Well so far this year has certainly been a bit of a challenge, April has been one of the driest and coldest on record and has certainly affected the way things are in the garden.

In my blog of May/June 2020 I showed an image of a Field Maple which was so far on due to warm weather, that I was already applying fertiliser and watering daily. Not so this year, the tree is several weeks behind, as is clearly visible comparing the two images.

As well as trying to protect young growth from frost and wind, watering to a lesser extent has still been needed as the cold winds dry out the pots quite readily.

I also wrote about an Acer Palmatum owned by a relative, it had been dropped and badly damaged in December 2019 resulting in several branches being snapped. I had previously discussed options for this tree with club members and thread grafting had been my suggestion if new growth did not occur naturally. Sadly, new growth only developed from a single bud about midway up the trunk and thread grafting seemed the only reasonable option.

So as I described in the earlier blog I removed both the damaged and the undamaged branches leaving only the trunk and greatly reduced crown.

I discussed the best time to carry out thread grafting with some c!ub members and did some research by myself. Confusion reigned as the advice and research varied across every season but winter.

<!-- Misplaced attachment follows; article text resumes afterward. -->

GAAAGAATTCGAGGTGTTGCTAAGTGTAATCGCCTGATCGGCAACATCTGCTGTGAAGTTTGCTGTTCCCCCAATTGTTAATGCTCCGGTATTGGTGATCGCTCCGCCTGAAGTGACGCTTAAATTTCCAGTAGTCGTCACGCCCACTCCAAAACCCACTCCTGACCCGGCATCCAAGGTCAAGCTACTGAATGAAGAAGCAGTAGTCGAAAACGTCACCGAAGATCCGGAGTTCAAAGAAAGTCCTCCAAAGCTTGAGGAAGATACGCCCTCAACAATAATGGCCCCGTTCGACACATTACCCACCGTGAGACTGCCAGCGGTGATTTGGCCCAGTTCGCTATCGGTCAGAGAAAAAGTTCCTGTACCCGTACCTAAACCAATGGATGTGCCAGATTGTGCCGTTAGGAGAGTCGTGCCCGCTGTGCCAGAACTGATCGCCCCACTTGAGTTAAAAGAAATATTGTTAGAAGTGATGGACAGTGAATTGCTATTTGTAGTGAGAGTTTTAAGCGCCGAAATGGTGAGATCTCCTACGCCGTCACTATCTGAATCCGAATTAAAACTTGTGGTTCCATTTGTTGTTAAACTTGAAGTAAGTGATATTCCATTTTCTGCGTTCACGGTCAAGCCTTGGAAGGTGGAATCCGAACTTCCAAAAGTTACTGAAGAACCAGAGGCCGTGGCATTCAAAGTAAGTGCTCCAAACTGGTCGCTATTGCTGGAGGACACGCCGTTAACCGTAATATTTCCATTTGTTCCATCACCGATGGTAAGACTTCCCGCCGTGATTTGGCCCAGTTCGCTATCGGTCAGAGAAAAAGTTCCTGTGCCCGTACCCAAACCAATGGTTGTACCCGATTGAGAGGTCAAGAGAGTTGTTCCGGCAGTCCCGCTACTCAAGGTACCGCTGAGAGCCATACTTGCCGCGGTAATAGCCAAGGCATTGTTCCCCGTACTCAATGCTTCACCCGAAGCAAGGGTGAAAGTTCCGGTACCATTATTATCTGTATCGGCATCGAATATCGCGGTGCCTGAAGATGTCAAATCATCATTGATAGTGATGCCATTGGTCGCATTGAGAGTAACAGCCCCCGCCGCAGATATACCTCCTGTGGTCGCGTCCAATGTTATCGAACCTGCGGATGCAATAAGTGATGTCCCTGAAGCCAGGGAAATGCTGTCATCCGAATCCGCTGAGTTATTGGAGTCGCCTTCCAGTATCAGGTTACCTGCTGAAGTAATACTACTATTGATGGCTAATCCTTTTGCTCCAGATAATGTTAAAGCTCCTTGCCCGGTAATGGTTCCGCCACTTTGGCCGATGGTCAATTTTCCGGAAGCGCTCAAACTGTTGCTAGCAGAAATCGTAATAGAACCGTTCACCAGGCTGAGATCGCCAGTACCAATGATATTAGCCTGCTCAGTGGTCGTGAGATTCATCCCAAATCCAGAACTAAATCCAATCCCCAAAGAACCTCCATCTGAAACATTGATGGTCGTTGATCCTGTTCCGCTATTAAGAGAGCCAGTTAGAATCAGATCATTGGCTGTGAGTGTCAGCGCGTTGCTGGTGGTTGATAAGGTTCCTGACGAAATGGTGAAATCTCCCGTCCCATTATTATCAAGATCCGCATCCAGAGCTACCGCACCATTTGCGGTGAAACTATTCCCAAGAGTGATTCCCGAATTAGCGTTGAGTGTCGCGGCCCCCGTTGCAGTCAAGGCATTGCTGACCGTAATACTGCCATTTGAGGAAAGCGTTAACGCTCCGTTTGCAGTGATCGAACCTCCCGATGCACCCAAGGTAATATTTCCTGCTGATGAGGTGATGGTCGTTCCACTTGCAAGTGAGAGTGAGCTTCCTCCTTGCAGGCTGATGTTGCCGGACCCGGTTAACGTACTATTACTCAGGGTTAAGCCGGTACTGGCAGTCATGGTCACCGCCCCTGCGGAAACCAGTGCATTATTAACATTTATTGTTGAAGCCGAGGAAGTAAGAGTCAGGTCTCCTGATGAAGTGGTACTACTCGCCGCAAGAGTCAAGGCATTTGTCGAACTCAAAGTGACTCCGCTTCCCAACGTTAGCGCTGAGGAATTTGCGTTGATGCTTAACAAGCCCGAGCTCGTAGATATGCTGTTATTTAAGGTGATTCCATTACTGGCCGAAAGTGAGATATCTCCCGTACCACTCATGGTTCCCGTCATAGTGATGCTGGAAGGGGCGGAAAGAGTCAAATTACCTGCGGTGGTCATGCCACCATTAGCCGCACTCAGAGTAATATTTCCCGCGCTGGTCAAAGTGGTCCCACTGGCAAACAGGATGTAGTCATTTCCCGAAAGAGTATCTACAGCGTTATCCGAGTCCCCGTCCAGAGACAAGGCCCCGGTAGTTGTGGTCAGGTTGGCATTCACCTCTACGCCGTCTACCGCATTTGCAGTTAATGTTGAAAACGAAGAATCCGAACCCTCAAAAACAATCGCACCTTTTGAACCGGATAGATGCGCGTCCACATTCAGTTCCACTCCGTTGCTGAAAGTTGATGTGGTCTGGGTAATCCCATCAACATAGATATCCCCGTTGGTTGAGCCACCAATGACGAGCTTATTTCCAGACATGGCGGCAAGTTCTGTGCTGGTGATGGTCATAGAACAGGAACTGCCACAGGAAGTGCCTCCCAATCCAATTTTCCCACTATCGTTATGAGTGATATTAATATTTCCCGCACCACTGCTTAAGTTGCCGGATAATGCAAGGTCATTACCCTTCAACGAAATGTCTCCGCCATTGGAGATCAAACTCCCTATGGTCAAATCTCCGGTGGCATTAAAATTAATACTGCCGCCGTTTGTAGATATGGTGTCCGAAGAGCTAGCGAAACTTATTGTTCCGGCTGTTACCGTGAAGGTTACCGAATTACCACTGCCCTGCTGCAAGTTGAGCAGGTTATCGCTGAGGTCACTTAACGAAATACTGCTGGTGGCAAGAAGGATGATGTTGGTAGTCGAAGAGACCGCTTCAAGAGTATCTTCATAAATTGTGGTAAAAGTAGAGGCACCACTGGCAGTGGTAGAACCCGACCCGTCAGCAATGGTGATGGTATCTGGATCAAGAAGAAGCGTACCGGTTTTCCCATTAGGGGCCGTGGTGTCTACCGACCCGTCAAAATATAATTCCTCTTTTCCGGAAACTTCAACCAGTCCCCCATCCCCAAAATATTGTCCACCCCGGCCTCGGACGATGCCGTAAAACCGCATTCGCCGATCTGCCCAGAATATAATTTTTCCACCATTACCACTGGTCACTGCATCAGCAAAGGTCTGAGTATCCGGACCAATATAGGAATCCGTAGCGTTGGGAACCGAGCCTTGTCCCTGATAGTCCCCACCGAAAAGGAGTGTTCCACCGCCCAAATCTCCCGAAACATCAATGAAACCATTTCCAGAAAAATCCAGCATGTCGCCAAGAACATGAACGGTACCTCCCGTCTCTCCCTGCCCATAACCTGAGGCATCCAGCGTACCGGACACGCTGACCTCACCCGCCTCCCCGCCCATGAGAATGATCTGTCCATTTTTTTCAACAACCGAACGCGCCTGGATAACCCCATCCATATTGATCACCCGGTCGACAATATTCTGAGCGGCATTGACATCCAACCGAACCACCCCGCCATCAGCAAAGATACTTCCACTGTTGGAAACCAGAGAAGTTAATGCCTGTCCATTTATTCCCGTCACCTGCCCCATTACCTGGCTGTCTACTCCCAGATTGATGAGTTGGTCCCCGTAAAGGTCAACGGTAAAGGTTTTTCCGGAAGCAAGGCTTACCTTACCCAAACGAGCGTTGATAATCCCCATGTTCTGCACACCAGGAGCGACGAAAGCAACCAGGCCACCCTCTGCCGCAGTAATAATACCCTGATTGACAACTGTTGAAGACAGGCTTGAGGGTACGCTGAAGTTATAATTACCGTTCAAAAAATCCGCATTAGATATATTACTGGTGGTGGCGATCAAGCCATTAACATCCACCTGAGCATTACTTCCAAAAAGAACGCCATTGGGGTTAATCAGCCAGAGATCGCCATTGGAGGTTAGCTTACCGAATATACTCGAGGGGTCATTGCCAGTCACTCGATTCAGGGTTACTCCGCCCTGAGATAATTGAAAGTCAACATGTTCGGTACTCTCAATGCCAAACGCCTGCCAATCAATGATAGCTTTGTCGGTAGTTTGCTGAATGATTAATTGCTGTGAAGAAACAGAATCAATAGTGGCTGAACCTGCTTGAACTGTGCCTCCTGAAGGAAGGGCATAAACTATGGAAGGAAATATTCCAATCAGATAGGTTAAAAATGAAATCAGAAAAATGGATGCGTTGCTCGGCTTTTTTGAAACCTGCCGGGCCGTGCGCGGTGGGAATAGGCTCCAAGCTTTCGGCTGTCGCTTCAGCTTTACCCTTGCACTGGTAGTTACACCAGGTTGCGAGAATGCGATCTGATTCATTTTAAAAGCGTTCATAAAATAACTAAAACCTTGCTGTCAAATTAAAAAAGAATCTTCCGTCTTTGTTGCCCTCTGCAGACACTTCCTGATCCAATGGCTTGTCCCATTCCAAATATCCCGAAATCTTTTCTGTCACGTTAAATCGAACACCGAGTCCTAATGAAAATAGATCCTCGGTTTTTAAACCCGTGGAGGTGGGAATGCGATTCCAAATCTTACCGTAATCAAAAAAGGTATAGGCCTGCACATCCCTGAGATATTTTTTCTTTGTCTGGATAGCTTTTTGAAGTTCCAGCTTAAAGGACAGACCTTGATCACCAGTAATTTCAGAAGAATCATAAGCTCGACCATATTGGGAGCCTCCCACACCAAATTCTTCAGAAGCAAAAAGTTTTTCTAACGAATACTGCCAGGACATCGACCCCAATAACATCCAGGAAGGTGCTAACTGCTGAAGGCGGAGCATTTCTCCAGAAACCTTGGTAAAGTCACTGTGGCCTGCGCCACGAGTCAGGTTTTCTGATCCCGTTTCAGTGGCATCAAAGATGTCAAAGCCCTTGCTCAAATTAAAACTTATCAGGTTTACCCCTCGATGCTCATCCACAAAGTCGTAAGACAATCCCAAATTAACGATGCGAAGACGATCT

I had read an article by Harry Harrington and decided to carry out the grafting in late May based on the growth rate of the tree, which by then had a number of long threads growing from the apex of the tree.

This was my first attempt at thread grafting and hence I was somewhat anxious about both the process and the outcome.(The process can be read in the May/June 2020 blog)

The tree had several callouses where growth had been removed by myself and previously. I avoided these areas when positioning the grafts trying to ensure reasonable future branch placement. (I did not know whether grafts could be successful if they passed through callouses)

After completing the grafts the tree was fed during the remainder of the growing season during which the grafts extended freely. (Some of the internodes are too long but hopefully this can be addressed in the future as branches are redeveloped.)

In early spring this year the tree came back to life and most of the grafts leafed out and continued to extend, as shown in the image here.

However after about ten days I noticed that one of the grafts had failed to bud on the exit side if the trunk and had died back.

(This may have been the result of my pulling the graft through the trunk rather than pushing it through as recommended).

I had no choice but to replace it. I redrilled the hole through the trunk and threaded a new graft.

To ensure the best possible success rate the growth on the exit side of the graft hole needs to be stronger than on the entry side, and when this is the case the entry side is severed. I’ m not ready to do the seperation yet, maybe in the coming months. So you can imagine my reaction when I realised that on another graft I had snapped the branch on the entry side while doing the redrilling!

Suffice to say I was not a happy chappy, I could only wait and see whether I had caused more of a problem and I am pleased to say that the branch in question has remained alive to date, thus giving me hope that other grafts are slowly taking a hold.

So almost a year after starting this project I am cautiously happy with the progress, it has a long way to go, but you need to be patient in bonsai.